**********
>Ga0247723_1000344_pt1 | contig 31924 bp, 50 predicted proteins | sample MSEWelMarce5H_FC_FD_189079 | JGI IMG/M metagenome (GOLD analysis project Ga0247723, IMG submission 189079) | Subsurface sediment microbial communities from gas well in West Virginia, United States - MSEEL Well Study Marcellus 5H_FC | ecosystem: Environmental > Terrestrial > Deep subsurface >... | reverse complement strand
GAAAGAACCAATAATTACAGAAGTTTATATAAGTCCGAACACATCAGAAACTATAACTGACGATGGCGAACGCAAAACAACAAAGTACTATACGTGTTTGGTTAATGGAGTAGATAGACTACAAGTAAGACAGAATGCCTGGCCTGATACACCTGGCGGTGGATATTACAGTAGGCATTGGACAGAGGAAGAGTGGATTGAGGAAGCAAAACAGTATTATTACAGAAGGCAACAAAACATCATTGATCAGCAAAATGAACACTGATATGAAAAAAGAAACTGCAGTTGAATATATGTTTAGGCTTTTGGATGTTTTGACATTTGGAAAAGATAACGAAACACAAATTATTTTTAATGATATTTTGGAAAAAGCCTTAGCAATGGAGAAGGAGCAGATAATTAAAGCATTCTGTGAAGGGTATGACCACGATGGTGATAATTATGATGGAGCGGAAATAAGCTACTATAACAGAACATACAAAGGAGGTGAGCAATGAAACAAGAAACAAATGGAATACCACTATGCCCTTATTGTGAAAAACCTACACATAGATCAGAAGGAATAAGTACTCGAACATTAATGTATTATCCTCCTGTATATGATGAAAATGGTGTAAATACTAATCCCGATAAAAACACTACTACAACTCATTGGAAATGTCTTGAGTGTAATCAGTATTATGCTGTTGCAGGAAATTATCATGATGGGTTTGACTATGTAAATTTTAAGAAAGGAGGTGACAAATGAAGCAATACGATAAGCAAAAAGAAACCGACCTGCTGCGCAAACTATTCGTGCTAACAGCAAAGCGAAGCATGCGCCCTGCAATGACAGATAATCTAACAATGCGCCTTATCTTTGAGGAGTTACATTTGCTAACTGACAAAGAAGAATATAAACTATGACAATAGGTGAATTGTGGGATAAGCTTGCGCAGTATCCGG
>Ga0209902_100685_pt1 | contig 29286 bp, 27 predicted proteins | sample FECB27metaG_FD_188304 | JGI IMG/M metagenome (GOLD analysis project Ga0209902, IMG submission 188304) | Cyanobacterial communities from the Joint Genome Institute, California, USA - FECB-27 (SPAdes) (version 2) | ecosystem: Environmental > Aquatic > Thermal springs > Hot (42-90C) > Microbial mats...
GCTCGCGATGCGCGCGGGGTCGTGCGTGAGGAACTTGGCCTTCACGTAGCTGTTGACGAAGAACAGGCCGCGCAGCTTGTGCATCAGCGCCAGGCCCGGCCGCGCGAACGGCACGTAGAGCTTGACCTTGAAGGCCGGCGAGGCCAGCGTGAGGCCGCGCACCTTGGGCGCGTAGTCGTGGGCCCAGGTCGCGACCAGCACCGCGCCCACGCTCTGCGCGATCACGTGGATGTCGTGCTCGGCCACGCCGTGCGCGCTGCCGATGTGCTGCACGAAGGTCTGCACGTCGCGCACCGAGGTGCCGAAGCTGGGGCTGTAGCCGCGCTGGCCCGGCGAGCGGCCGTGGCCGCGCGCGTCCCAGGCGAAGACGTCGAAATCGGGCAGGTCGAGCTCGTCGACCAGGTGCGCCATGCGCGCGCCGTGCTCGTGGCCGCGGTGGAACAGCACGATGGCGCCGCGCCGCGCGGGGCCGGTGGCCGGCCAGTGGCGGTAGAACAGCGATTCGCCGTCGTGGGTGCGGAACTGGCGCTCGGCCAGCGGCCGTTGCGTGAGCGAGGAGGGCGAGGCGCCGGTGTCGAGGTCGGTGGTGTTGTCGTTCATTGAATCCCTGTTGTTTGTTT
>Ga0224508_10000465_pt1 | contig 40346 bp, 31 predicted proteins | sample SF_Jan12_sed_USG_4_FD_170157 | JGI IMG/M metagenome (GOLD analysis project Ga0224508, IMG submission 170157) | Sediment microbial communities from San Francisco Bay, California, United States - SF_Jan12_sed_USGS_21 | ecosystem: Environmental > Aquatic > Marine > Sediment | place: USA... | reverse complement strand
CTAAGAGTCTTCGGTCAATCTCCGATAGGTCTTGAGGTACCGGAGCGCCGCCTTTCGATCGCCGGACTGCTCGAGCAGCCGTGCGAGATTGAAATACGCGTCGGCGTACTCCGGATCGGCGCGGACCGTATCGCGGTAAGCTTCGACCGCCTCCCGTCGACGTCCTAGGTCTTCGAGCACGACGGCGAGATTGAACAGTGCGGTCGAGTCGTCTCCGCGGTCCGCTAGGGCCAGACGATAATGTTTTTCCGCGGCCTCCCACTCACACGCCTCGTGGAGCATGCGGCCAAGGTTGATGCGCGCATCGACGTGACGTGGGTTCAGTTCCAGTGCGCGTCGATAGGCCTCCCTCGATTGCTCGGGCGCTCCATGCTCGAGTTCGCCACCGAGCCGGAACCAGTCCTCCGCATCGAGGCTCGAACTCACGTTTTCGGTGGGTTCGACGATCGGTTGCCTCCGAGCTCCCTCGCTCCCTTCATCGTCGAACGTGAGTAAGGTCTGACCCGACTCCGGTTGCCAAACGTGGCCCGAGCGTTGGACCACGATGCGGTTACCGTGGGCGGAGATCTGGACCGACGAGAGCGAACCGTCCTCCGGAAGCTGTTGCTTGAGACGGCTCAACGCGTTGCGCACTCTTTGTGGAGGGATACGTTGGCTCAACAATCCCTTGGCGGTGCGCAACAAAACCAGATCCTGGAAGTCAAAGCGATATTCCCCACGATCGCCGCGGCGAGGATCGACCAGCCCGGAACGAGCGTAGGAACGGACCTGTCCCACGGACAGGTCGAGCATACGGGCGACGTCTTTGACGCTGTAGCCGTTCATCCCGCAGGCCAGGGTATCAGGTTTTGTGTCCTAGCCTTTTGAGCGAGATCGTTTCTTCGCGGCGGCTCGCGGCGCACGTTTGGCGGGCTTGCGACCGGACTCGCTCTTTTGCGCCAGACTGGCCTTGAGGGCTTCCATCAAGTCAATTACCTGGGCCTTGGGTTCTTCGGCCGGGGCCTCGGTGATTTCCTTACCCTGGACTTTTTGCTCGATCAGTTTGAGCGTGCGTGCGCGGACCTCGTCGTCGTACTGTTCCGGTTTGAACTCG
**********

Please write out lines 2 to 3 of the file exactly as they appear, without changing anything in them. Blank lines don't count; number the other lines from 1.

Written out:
GAAAGAACCAATAATTACAGAAGTTTATATAAGTCCGAACACATCAGAAACTATAACTGACGATGGCGAACGCAAAACAACAAAGTACTATACGTGTTTGGTTAATGGAGTAGATAGACTACAAGTAAGACAGAATGCCTGGCCTGATACACCTGGCGGTGGATATTACAGTAGGCATTGGACAGAGGAAGAGTGGATTGAGGAAGCAAAACAGTATTATTACAGAAGGCAACAAAACATCATTGATCAGCAAAATGAACACTGATATGAAAAAAGAAACTGCAGTTGAATATATGTTTAGGCTTTTGGATGTTTTGACATTTGGAAAAGATAACGAAACACAAATTATTTTTAATGATATTTTGGAAAAAGCCTTAGCAATGGAGAAGGAGCAGATAATTAAAGCATTCTGTGAAGGGTATGACCACGATGGTGATAATTATGATGGAGCGGAAATAAGCTACTATAACAGAACATACAAAGGAGGTGAGCAATGAAACAAGAAACAAATGGAATACCACTATGCCCTTATTGTGAAAAACCTACACATAGATCAGAAGGAATAAGTACTCGAACATTAATGTATTATCCTCCTGTATATGATGAAAATGGTGTAAATACTAATCCCGATAAAAACACTACTACAACTCATTGGAAATGTCTTGAGTGTAATCAGTATTATGCTGTTGCAGGAAATTATCATGATGGGTTTGACTATGTAAATTTTAAGAAAGGAGGTGACAAATGAAGCAATACGATAAGCAAAAAGAAACCGACCTGCTGCGCAAACTATTCGTGCTAACAGCAAAGCGAAGCATGCGCCCTGCAATGACAGATAATCTAACAATGCGCCTTATCTTTGAGGAGTTACATTTGCTAACTGACAAAGAAGAATATAAACTATGACAATAGGTGAATTGTGGGATAAGCTTGCGCAGTATCCGG
>Ga0209902_100685_pt1 | contig 29286 bp, 27 predicted proteins | sample FECB27metaG_FD_188304 | JGI IMG/M metagenome (GOLD analysis project Ga0209902, IMG submission 188304) | Cyanobacterial communities from the Joint Genome Institute, California, USA - FECB-27 (SPAdes) (version 2) | ecosystem: Environmental > Aquatic > Thermal springs > Hot (42-90C) > Microbial mats...